Donna Stonecipher

From Wikipedia, the free encyclopedia
Jump to: navigation, search

Donna Stonecipher is an American poet.

Life[edit]

She grew up in Seattle and Teheran, and lived in Prague from 1994 to 1998. She graduated from the University of Iowa Writers' Workshop,with an MFA in 2001. She completed her PhD in English and Creative Writing at the University of Georgia.

Her poems have appeared in Denver Quarterly, Field, the Indiana Review, New American Writing and Conjunctions. She translates from French and German. Her translations have appeared in Circumference, Action Yes, chicagopostmodernpoetry.

She lives in Georgia and Berlin, Germany.[1]

Awards[edit]

Works[edit]

Collections[edit]

Anthologies[edit]

Translations[edit]

Criticism[edit]

Review[edit]

The Cosmopolitan, both mysterious and inevitable like all truly great writing, is both oasis and mirage for the reader. It takes some presumption to assume the role of the cosmopolitan, to pass gorgeously through the swabbed-for-Semtex-and-C4 jetways. The cosmopolitan upholds both a system and a dream. The system offers a lingua franca for all airline pilots, a worldwide striving for on-time arrivals and departures via gleaming concourses. In the dream the cosmopolitan is aloft, gazing down at local color, a consumer of nationalities enacting the privilege of appreciating the various arts, beauties and flavors. This is, we often say, one small globe. But the reader, enticed to travel in Stonecipher’s precisely observed world, becomes the character below in part one of “Inlay 16 (Thomas Bernhard)”:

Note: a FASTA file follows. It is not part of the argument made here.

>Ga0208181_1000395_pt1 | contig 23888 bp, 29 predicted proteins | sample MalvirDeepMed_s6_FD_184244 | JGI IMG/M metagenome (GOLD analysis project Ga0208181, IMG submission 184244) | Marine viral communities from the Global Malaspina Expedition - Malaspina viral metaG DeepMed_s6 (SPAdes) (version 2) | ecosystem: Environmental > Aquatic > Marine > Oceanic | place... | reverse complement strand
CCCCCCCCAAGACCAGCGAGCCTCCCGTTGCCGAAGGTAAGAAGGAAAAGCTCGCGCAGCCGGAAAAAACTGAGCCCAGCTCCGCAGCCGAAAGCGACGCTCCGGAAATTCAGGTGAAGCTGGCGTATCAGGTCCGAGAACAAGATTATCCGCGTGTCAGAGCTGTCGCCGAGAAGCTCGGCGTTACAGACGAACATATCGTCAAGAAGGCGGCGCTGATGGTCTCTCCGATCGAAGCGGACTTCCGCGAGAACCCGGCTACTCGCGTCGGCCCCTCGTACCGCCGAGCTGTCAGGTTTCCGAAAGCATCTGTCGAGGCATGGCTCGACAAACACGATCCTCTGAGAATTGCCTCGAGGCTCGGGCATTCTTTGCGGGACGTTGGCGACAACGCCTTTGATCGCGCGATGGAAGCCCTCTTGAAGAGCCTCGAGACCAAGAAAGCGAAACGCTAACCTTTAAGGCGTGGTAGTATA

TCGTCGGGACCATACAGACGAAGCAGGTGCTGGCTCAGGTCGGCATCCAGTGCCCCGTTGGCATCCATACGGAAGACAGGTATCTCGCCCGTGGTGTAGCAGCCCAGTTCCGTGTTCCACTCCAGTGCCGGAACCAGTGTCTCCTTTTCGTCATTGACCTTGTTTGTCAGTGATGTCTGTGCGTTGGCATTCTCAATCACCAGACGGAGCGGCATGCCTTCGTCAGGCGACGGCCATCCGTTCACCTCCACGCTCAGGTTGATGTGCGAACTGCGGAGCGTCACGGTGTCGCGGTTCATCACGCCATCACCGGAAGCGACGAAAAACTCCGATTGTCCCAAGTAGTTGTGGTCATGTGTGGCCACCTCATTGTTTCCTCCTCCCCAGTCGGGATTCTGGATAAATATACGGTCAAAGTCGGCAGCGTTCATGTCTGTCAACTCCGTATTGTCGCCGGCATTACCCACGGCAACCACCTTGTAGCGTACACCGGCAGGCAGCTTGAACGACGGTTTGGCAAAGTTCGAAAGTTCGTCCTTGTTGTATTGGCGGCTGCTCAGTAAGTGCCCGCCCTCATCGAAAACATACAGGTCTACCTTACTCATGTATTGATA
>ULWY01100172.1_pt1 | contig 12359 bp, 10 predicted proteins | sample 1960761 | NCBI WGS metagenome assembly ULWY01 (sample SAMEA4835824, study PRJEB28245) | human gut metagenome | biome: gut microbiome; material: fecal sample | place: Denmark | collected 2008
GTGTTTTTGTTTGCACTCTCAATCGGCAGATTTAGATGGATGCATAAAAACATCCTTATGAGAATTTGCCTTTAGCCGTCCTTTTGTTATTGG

“He wanted to be a citizen of the world and was crushed to discover that the world fields no citizens as such. So he settled for drifting with the voluptés of the clouds. And that is how he met her on a ship from Spain to Morocco, eating clementines and throwing the perfectly spiraled peels into the sea.”

The cosmopolitan is the one who knows the difference between the Hutus and the Tutsis.[2]

On the surface, Souvenir de Constantinople, A Poem by Donna Stonecipher is about travel and about a place, but also about more than that--as any good travel work should be)--as it works itself, stalking and sneaking through, in lyric and even postcard-type fragments.... When Alberto Manuel wrote about The Odyssey, or Salman Rushdie on The Wizard of Oz, both understood that all stories about travel were essentially about home, and the hope of an eventual return. Writing her poem through references that include the journals of Marco Polo (a badly written but infamous travelogue), after her trip and her travels, and all that her narrator has learned, is this all Stonecipher is left with? [3]

In her first book of poems, The Reservoir, Donna Stonecipher records her own displacement as the survivor of a world that exists only in reflection. It is a world Stonecipher is “anxious to tell” her “version of,” but “must be careful how many times” she asks “to be rescued” from it. Fear of dissolution—the kind that presages self-disclosure—often results in the revelation that “you can talk for hours before you realize you won’t say it.” Drawing upon the image of the reservoir as a vessel of containment, Stonecipher attempts to record the seepage and evaporation of her world, as well as the function of memory to act as a catch basin for such loss.[4]

References[edit]

External links[edit]